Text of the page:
Google News Exercise, Level I


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I. Introduction

You are probably already familiar with many of the Web searching functions offered by the Google search engine. (If you wish, you can consult the other Google tutorials listed above) You may not know, however, that Google offers searching not only of Web pages and similar documents, but also of resources such as news stories. Google News synthesizes a range of news sources in various regions and language communities throughout the world, and allows you to browse breaking news and top stories and search news archives.


II. Getting ready

  1. Open the browser of your choice (e.g. Internet Explorer or Mozilla Firefox) by double-clicking on the icon on the desktop, or from the Start menu.
  2. Type the address of the Google home page (www.google.ca) into the address bar of the browser, or click on the link. The Google Web home page appears.


III. Searching Google News

  1. Click on the News link that appears near the top left-hand corner of the screen when you pass your mouse over it.

  2. The main news page displays a range of top stories around the world and in a specific region, in fields such as Business, Sports, Sci/Tech, Health and Entertainment. It also gives links to stories about people in the news and links to searches in news archives, advanced news searches, and a blog search.

  3. From the drop-down menu at the top of the page, choose the Canada English option (if it is not already selected). Take a look at the top stories displayed.

  4. From the drop-down menu, now choose the Canada Français option. Look at the stories that are displayed.

  1. Are some of the same topics discussed in both the French and English media?
  2. How can this kind of resource be useful to help you build bilingual vocabulary or find comparable texts?
  3. Can you think of any limitations of this resource for the kinds of research above?
  1. From the drop-down menu, now choose the France option. Compare the results to those from the Canada Français and the Canada English pages.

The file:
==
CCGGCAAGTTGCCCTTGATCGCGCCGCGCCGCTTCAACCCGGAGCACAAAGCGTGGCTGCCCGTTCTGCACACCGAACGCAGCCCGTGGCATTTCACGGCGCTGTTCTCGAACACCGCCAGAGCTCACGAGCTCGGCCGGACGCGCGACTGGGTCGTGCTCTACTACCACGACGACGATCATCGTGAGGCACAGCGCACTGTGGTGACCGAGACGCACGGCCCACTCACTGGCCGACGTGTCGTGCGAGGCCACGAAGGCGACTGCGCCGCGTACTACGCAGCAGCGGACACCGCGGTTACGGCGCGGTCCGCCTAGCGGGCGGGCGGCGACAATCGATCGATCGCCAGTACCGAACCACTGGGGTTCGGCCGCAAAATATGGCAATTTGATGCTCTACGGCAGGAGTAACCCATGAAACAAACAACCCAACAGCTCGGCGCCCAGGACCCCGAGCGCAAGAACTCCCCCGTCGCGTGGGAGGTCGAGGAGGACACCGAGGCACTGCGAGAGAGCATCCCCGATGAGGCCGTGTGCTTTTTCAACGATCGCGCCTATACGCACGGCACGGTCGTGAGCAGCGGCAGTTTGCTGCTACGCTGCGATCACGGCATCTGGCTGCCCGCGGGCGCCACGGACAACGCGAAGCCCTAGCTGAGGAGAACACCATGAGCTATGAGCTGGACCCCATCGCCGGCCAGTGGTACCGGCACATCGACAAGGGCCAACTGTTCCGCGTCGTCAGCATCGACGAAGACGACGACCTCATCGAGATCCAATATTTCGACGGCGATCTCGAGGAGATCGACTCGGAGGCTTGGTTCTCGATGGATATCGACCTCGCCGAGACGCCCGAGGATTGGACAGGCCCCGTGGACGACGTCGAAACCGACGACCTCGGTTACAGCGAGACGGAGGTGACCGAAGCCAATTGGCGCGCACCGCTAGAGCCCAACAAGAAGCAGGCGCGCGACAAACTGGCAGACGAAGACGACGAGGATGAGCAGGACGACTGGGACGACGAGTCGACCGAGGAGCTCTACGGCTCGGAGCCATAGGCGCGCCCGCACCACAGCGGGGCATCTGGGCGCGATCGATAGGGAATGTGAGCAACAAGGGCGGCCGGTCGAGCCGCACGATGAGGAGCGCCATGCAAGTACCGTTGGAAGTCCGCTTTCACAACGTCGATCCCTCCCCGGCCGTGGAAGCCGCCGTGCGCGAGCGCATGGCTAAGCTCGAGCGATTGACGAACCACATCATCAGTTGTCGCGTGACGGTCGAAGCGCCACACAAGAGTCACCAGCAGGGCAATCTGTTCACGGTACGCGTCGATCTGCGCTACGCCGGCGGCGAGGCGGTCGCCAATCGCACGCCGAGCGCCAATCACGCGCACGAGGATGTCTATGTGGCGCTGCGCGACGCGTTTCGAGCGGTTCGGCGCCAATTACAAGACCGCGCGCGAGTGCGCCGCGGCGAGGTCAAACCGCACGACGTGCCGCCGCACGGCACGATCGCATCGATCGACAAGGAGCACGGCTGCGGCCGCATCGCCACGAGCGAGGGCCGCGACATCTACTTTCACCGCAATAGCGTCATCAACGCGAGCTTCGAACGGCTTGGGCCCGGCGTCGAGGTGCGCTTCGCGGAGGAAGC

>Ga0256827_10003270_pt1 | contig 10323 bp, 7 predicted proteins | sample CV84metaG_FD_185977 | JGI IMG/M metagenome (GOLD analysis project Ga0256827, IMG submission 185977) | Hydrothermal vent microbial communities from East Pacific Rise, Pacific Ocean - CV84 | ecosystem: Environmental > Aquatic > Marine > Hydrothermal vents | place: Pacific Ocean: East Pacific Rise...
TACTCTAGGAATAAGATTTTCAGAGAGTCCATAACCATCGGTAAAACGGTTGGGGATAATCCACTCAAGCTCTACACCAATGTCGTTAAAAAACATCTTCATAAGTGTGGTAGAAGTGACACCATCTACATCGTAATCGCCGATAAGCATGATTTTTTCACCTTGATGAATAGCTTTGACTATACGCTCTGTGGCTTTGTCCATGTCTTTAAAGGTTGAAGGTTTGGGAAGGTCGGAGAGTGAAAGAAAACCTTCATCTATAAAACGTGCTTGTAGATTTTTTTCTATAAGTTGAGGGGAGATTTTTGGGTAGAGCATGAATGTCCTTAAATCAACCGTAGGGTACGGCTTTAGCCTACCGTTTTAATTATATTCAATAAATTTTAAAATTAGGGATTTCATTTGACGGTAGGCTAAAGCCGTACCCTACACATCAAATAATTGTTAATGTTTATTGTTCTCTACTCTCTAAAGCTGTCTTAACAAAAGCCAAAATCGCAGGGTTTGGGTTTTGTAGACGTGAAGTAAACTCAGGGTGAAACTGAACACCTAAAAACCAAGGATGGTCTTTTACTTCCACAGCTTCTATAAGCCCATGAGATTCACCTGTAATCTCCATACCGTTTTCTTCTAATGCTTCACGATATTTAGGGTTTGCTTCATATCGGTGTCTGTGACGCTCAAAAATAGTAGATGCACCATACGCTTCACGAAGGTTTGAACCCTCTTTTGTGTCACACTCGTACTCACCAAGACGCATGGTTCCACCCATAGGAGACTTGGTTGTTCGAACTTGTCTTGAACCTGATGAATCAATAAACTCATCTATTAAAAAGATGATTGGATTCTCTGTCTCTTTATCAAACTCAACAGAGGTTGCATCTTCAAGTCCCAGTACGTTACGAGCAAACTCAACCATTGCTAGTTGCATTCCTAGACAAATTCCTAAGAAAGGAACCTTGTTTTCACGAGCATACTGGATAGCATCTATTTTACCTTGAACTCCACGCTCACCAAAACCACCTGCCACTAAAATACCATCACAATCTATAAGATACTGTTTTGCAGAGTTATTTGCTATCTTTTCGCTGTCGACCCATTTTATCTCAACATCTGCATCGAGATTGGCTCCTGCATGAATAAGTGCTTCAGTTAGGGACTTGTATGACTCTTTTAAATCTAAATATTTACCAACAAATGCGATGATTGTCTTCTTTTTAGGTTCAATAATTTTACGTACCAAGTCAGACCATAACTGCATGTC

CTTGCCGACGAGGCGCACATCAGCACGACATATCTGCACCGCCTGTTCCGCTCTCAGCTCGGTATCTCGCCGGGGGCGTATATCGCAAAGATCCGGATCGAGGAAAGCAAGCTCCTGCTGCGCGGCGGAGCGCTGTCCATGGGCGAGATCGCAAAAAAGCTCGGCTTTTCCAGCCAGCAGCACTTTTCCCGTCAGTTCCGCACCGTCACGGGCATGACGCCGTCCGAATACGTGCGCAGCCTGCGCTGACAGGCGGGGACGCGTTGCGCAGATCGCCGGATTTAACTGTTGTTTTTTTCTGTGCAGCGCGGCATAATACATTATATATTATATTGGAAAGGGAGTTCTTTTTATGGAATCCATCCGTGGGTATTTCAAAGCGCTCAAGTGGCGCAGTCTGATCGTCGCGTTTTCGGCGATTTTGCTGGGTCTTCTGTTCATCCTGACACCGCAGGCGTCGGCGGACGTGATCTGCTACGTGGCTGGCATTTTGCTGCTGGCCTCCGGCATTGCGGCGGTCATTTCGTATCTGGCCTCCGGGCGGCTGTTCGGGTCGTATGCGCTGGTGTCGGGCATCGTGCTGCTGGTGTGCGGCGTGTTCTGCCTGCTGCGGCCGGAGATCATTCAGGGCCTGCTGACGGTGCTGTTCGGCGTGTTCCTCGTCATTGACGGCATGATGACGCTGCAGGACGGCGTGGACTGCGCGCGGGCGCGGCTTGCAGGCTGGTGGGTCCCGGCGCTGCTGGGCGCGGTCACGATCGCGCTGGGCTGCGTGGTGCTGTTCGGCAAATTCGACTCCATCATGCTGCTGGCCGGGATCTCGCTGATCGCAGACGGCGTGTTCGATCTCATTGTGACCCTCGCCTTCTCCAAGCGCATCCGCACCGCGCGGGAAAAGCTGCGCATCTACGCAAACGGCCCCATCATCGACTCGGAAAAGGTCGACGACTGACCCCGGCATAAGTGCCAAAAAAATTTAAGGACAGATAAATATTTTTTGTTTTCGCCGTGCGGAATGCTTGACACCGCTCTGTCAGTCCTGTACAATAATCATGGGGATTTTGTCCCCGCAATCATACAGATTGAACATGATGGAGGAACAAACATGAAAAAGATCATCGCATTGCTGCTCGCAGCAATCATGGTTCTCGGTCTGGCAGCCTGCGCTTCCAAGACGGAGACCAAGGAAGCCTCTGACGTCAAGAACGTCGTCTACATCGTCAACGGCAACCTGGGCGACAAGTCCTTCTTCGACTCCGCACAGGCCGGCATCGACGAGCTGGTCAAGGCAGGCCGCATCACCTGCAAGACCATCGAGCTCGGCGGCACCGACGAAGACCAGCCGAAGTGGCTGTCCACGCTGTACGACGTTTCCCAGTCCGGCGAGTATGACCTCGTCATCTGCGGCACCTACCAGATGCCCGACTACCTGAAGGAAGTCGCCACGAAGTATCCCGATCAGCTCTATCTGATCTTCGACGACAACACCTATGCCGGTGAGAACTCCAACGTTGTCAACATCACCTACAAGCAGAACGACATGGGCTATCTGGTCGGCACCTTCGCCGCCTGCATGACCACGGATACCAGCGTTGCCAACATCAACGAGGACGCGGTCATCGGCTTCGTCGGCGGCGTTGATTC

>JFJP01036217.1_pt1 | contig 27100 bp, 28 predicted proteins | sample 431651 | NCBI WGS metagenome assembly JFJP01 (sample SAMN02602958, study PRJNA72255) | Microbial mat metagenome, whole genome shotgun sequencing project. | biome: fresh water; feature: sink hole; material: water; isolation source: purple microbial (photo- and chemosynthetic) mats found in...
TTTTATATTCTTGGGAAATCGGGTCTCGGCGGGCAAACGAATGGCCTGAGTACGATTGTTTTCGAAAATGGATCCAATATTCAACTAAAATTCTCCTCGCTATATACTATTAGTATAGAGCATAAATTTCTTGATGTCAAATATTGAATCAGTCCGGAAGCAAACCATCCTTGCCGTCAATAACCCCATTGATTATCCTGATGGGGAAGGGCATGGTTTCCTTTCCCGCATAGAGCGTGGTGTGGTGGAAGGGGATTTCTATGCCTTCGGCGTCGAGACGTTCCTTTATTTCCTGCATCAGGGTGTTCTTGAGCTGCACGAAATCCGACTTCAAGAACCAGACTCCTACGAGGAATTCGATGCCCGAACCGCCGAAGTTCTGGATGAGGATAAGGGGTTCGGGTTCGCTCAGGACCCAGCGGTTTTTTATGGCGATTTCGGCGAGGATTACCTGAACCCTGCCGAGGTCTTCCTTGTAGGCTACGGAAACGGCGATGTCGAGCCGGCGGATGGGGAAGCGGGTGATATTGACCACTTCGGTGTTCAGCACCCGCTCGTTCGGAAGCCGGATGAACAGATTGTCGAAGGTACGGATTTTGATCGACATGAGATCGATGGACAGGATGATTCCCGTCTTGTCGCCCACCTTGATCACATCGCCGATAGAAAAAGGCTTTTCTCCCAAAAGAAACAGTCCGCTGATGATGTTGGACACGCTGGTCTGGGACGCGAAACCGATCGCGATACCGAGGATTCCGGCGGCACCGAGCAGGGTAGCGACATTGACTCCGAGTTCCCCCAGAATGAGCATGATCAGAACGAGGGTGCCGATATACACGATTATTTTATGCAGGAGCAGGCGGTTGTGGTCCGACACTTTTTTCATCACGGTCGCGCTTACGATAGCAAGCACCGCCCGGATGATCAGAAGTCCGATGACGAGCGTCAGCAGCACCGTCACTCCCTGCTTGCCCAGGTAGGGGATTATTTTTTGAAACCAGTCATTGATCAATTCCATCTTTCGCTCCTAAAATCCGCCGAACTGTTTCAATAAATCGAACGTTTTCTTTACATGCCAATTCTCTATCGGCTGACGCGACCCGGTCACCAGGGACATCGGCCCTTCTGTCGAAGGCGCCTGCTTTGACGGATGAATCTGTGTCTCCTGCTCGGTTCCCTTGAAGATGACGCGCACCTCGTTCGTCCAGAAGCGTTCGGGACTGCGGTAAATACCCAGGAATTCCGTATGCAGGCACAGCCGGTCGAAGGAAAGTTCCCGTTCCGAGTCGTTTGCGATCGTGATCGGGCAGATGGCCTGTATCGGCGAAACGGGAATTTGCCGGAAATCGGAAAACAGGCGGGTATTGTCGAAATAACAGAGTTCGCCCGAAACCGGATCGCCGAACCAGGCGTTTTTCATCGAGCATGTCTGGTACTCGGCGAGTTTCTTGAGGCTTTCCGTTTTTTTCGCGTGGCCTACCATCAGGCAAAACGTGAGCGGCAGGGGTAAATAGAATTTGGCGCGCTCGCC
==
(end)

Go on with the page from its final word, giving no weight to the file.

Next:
1. What similarities do you see in the topics discussed? What differences?
    2. How can looking at different regional news sources help you as a translator? As a language learner?
  2. Return to the Canada English page. Click on the Advanced News Search link and look at the advanced searching options available.
  3. Note that these searches will retrieve only news stories from the last 30 days. To search for older stories, click on the archive search link that appears near the middle of the screen.
  4. In the search field at the top of the page, enter oil spill and click the Search Archives button. Look at some of the results of your search.
    1. What are some of the sources consulted by Google news? What information is given about each story?
    2. Look at the options available in the left-hand sidebar for displaying stories.How can these options be useful for you in doing research?
  5. In the grey bar at the top of the page, next to News Articles, you will see a link labeled Timeline. (If you have clicked on some of the display options in the left-hand sidebar, you may need to click the browser’s Back button until it is displayed.) Click on the Timeline link.
    1. Look at the timeline that is displayed for the search for “oil spill”. What does this tell you about the use of this term in the news? How could this kind of display be useful for you as a translator?
    2. Click on any section of the timeline to see an enlarged image of that section. In what specific years did peaks appear in the use of this term?
    3. Click on a year in which a peak occurred to see some news stories from that year. Can you identify any important events or themes from that time? Do you think this kind of information could help you as a translator?
  6. Click on the Advanced archive search link at the top of the page, next to the Search Archives button.
    1. What kinds of advanced search features are available for news archive searches? How do these options compare to other Google advanced search features you have seen?     


IV. Questions for reflection

  • What are your first impressions of the functions and functioning of Google News?
  • Google is not the only search engine available. Some other search engines are: Yahoo! (www.yahoo.com), Ask (www.ask.com) and Alta Vista (www.altavista.com). Take a look at one or all of these other search engines. Do they offer the same kinds of resources or searches?
  • Can you think of some examples of cases in which searching news stories could help you solve translation problems? If so, what are they, and how do you think news stories can help?
  • How reliable do you think the information you found online is, compared to what you found in other resources? How can you try to ensure that you evaluate the reliability of information properly?


Tutorial developed by Cheryl McBride and Elizabeth Marshman  (2008)